Here's the irony, though. Several years ago we drove for miles into the country to see a home that was for sale. Miles.....
The farther we drove, the more conscious I was of how far away we were from . . . everything! No cars, no homes, no people. It was like driving through a tunnel of sun and grass that had no end. All we could do was keep going going, farther and farther away. I guess you would say "away." Who would know? The isolation began to weigh heavily on me.
I twisted my hair. I counted my fingers and pretended to sing. At last we drove into the driveway of the home we had come to see. Neither of us moved--too lonesome to get out of the car.
"Can we go back home?" I asked. "Yes," my husband said.
I was quiet all the way home--startled by how the whole experience had effected me. I had always longed for "a place in the country."
That was 20 years ago, and yes, I still long for the simplicity of small town living, in spite of that endless drive, especially as construction continues around us. I read recently that another mega multi-use development is likely to be built several miles from us come next spring. When I read the article in our weekly newspaper, fretting crept in again like a bad monkey . "More construction?" I thought to myself. "More congestion?" I twisted my hair. I counted my fingers.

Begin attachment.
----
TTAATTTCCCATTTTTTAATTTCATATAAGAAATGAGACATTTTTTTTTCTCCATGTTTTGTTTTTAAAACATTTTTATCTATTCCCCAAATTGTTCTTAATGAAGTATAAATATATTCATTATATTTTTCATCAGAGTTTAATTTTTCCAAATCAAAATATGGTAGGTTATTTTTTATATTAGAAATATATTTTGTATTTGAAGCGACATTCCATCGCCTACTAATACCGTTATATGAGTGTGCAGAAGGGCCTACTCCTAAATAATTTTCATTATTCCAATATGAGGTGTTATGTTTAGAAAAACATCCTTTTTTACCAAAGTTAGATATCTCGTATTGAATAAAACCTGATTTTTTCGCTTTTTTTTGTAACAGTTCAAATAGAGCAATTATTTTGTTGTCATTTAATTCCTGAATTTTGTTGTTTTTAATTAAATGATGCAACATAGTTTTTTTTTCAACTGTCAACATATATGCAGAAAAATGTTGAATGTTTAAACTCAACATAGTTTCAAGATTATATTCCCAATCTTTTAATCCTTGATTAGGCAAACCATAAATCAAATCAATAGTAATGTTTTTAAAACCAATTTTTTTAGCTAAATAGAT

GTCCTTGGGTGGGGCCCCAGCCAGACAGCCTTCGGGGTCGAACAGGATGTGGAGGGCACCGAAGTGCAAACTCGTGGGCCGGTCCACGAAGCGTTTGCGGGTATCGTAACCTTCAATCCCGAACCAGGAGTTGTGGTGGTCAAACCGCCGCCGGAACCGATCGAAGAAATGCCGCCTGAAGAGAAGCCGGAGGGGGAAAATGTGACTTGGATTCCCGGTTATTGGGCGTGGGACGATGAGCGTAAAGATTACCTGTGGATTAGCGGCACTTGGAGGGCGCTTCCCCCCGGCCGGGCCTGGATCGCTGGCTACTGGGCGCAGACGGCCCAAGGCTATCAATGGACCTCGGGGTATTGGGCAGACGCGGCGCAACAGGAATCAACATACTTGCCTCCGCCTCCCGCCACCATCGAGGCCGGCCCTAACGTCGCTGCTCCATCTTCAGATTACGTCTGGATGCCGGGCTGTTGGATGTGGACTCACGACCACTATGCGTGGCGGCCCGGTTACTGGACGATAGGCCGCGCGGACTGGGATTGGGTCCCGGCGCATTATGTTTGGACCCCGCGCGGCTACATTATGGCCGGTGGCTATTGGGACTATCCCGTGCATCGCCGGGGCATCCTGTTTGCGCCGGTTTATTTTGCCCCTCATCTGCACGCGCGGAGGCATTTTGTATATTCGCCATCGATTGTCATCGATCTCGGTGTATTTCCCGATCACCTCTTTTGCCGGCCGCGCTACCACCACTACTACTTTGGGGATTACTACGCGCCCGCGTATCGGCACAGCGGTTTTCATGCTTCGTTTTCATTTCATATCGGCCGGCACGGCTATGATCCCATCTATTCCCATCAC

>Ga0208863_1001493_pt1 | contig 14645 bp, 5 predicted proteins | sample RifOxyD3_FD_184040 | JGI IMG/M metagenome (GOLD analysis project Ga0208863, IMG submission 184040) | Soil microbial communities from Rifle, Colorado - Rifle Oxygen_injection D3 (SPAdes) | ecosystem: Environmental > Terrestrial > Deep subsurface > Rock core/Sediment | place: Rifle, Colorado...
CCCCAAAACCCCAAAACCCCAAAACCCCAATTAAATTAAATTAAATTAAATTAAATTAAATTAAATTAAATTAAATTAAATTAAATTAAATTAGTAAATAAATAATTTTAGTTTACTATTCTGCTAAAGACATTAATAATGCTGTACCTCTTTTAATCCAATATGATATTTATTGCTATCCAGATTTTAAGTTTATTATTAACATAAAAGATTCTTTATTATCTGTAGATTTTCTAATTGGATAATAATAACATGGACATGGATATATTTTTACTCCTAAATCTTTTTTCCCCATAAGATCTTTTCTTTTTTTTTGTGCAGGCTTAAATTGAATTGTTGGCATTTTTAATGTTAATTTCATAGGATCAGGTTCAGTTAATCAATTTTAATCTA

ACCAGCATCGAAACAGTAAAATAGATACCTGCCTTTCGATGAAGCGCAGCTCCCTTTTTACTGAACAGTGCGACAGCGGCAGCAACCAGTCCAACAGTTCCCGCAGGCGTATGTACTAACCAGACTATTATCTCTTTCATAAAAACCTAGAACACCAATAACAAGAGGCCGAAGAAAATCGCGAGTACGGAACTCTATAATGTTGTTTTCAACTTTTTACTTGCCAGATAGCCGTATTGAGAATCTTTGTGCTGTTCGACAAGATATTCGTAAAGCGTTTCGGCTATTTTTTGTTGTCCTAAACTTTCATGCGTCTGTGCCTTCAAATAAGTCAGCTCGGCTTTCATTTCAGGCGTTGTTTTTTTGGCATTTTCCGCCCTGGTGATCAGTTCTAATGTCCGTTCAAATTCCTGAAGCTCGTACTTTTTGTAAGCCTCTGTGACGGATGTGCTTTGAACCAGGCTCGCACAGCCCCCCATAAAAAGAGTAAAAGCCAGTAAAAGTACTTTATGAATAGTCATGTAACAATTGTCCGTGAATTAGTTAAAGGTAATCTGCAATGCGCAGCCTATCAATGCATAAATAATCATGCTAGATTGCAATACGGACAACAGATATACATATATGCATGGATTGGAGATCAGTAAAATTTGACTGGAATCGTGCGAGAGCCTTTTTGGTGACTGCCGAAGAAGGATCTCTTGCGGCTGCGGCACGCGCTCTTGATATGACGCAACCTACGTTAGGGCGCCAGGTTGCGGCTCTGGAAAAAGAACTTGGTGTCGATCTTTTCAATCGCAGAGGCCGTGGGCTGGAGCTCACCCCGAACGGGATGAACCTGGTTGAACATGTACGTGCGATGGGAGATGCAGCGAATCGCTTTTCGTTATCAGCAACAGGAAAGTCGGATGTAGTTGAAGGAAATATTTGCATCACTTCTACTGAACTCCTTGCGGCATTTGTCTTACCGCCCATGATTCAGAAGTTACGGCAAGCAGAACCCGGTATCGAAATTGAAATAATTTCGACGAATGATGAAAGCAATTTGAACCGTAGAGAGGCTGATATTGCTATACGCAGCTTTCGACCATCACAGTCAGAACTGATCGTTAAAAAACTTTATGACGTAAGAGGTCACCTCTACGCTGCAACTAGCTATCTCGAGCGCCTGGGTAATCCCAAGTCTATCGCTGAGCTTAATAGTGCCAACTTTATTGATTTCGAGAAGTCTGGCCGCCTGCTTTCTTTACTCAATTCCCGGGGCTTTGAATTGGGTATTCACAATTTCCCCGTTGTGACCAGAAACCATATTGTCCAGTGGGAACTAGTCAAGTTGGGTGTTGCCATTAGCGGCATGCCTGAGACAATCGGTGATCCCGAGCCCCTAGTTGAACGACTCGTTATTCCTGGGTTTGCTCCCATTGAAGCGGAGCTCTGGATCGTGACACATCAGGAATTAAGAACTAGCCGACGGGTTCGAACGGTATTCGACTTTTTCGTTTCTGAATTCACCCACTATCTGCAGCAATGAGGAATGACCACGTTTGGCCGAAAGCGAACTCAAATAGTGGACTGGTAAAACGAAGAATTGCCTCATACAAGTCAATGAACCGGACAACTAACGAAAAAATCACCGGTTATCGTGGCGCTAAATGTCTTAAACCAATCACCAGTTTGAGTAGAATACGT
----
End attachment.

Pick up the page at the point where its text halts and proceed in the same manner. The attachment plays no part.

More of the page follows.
Then I remembered the trip through the long, lonesome tunnel, and the miles of isolation. Fretting eased up a bit. It didn't feel as urgent or as pushy as it once did.
It has been said of Atlanta that its people don't know how to drive unless there are orange barrels on the road. That's true, we don't, even up here well north of the city; constant road construction is part of what makes for a fast ride and fast people; but I have to admit now, people bring energy too, and new life, and connection.
Not to mention that our little piece of progress here in the foothills of Appalachia is still remarkably like small town living. I have a garden that may or may not give us tomatoes and herbs this year, and Tucker the Dog to keep everything well-balanced. We have crickets and plenty of trees and neighbors who bring us peppers from their garden. And cows right around the corner.
Oh, and the woods. Don't forget about the woods.